Some of the players were old, though the New York Knicks say their team is young in its development.
So they feel they need time, not an overhaul, to get further next season.
"We're just fine. I love our team just the way it is," point guard Raymond Felton said Monday. "When you start making too many changes, you can't build on something. If you're going to be successful, you're going to be good, a team has to be a team, has to be together for a while. This is our first year together."
Most of the ones who spoke Monday considered it a good one, though Iman Shumpert said not reaching the Eastern Conference finals made it a failure. To have done that, the Knicks would've needed to win Saturday at Indiana, then win a Game 7 that would've been played Monday at Madison Square Garden.
Instead, they were holding exit meetings at their training center, believing they're not far from being at the level of the Pacers or even Miami Heat, who open the East finals on Wednesday.
"We're right there," Carmelo Anthony said. "When you look back, recap this whole season, just some detail-oriented things that we've kind of got to fix, but we're right there. I believe we're right there as a team."
The Knicks finished 54-28, the second-best record in the East, and reached the second round for the first time since 2000. Their Atlantic Division title was their first since 1994.
"We took a step in the right direction and now we have to continue that process," center Tyson Chandler said. "It's a process, but I think the organization, like I said, took a step in the right direction and now it's important for us players and coaches and everybody involved to continue that and take it to the next level."
The Knicks hoped to get there this season by surrounding Anthony and the core players with a roster heavy on veterans. Players such as Jason Kidd, Kurt Thomas, Rasheed Wallace and Marcus Camby, all 38 or older, were counted on to provide postseason experience but either weren't healthy (Thomas and Wallace), playing poorly (Kidd) or hardly playing at all (Camby) by the time the second round began.
At least a couple of them will be gone, so there will be roster changes. Team executives will have to decide if they want to replace them with similar players, or younger ones who might not be as ready to win next year but might help build a better future.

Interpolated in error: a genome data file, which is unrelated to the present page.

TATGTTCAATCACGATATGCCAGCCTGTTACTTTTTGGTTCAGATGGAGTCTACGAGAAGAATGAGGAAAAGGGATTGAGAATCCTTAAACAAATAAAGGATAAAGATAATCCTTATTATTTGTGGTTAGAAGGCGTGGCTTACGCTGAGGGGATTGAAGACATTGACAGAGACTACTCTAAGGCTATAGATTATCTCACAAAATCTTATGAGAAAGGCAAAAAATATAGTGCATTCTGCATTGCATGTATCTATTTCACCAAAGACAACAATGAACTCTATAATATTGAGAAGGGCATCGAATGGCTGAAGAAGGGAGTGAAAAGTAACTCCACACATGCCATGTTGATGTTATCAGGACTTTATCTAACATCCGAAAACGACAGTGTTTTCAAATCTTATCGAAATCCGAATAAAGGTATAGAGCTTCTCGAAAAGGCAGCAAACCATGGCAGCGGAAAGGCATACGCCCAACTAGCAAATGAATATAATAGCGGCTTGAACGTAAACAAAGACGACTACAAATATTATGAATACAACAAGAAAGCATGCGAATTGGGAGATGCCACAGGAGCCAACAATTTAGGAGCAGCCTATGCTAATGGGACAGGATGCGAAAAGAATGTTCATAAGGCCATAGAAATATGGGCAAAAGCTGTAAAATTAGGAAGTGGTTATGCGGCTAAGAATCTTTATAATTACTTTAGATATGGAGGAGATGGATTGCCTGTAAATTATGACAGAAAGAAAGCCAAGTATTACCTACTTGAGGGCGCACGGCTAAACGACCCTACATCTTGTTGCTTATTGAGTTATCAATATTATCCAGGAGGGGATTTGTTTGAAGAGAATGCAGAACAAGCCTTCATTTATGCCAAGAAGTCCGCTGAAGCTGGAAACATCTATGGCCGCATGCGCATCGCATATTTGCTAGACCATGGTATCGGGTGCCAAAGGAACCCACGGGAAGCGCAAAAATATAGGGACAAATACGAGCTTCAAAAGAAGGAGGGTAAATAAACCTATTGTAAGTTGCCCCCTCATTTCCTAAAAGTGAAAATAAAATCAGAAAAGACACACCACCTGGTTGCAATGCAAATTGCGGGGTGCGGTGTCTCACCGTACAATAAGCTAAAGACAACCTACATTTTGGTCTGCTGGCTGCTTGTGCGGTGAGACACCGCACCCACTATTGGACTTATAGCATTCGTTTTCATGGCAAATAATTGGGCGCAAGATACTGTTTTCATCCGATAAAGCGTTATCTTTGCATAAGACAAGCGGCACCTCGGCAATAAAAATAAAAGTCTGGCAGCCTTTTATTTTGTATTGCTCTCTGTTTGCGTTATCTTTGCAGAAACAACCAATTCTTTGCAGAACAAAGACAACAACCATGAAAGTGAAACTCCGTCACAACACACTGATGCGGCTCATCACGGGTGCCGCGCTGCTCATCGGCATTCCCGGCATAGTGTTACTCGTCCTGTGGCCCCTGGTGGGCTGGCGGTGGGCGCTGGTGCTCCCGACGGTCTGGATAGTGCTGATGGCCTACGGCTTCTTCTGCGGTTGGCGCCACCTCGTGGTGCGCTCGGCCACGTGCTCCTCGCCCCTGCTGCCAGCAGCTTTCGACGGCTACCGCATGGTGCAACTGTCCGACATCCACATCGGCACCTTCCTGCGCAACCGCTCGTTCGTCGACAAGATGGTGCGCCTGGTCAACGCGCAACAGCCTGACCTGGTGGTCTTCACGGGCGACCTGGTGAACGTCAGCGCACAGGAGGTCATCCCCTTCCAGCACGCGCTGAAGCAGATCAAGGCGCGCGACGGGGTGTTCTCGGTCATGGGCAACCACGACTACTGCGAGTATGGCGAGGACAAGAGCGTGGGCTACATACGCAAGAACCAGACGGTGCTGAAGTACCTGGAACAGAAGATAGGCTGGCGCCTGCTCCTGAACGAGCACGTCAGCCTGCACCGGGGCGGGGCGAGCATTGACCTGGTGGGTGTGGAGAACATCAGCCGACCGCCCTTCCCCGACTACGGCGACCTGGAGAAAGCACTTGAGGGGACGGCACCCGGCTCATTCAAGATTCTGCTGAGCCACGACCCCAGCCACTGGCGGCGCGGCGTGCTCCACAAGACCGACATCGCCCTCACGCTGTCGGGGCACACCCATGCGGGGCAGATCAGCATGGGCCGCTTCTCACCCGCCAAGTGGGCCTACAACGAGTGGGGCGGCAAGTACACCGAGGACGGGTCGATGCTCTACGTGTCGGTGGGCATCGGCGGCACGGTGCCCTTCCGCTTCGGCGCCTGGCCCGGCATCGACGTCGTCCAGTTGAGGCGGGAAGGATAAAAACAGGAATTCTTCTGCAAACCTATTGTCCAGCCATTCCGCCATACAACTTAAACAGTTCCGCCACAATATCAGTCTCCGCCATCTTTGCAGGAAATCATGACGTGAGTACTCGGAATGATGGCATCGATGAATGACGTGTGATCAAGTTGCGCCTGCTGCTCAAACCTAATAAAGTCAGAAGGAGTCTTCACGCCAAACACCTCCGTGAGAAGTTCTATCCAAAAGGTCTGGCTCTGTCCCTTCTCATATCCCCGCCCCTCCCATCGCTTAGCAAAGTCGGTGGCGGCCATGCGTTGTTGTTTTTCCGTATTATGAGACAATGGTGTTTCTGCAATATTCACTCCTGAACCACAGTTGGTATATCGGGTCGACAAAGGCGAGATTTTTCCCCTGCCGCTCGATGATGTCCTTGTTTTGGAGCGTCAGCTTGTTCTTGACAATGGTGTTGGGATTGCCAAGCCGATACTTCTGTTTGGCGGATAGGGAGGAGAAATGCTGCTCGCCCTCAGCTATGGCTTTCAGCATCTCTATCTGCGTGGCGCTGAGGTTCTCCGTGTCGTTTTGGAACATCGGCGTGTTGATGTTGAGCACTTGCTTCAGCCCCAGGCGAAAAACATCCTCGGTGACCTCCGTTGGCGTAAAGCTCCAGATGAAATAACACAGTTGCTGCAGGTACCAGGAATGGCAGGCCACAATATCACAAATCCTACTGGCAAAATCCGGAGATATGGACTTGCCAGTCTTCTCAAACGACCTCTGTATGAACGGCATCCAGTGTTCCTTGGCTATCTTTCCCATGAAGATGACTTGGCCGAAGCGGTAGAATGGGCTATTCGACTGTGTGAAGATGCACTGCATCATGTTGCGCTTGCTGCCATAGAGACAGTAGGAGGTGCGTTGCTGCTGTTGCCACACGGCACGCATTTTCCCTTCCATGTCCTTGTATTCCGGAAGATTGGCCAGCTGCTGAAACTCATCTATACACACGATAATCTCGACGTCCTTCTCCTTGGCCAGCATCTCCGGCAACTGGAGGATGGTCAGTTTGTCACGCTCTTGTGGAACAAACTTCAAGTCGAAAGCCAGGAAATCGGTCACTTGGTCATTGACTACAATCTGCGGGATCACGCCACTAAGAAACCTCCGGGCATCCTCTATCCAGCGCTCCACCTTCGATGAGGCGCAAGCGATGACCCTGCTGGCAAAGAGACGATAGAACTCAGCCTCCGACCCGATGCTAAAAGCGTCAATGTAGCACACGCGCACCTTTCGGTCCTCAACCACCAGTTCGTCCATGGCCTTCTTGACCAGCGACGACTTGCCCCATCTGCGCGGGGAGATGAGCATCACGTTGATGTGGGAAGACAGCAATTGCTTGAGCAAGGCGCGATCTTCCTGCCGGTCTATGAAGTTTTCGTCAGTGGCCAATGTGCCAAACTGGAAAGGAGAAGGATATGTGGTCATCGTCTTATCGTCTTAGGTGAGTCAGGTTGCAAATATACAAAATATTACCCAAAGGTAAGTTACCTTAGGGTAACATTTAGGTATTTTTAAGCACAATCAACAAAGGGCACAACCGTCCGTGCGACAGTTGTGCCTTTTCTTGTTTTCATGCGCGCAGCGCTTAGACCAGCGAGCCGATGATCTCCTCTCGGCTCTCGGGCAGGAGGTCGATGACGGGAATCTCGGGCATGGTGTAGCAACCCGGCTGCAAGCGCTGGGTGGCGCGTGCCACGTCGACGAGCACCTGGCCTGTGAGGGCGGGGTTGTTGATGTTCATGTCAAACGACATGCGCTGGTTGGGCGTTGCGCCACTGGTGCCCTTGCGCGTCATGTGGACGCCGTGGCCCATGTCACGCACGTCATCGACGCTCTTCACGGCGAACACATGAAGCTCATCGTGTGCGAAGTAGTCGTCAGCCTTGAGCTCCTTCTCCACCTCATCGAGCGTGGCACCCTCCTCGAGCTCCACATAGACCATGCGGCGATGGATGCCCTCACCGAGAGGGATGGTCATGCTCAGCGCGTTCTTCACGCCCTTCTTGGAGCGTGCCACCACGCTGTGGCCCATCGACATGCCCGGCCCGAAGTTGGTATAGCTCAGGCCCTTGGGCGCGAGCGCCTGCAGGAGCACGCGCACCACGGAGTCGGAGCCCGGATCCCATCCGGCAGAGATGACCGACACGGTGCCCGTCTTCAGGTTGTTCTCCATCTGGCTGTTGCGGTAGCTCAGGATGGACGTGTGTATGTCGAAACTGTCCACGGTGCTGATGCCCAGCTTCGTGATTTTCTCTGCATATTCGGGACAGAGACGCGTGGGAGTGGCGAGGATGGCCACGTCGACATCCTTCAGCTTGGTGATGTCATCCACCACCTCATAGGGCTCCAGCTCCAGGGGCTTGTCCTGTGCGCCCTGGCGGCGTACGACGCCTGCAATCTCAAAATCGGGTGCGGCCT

"As far as the older guys on our team, we really don't know how that's going to play out," Anthony said. "But this was the first year that we had, the first full season that we had together to be able to do and accomplish what we accomplished this year, so I don't really want to say it takes time. Eventually something has to happen, we want to win a championship. That's the goal and we're going to keep striving for that."
Anthony said he wants J.R. Smith to return, even after the league's top reserve struggled through most of the postseason. Smith can become a free agent.
None of the players said he knew whether Kidd will continue playing after the 40-year-old guard shot just 3 of 25 in the playoffs. He has two years remaining on his contract, as does Camby.
Neither Smith, who has said he wants to return, nor Kidd spoke to reporters Monday. Amare Stoudemire, who played limited minutes in the playoffs after recovering from his second knee surgery this season, also was unavailable. His ability to remain a healthy contributor seems necessary if the Knicks are to compete with the elite teams.
They think they can, even though they've proven it for just one season. Other top teams in the East, such as Miami, Chicago and Boston, have been doing it for many years and will be expected to continue next season.
"We kind of teased the city of New York a little bit because now everybody expects us to play at this level, this high level," Anthony said. "And that's what we hold ourselves accountable and push ourselves this offseason, to come back and be at that level and even better."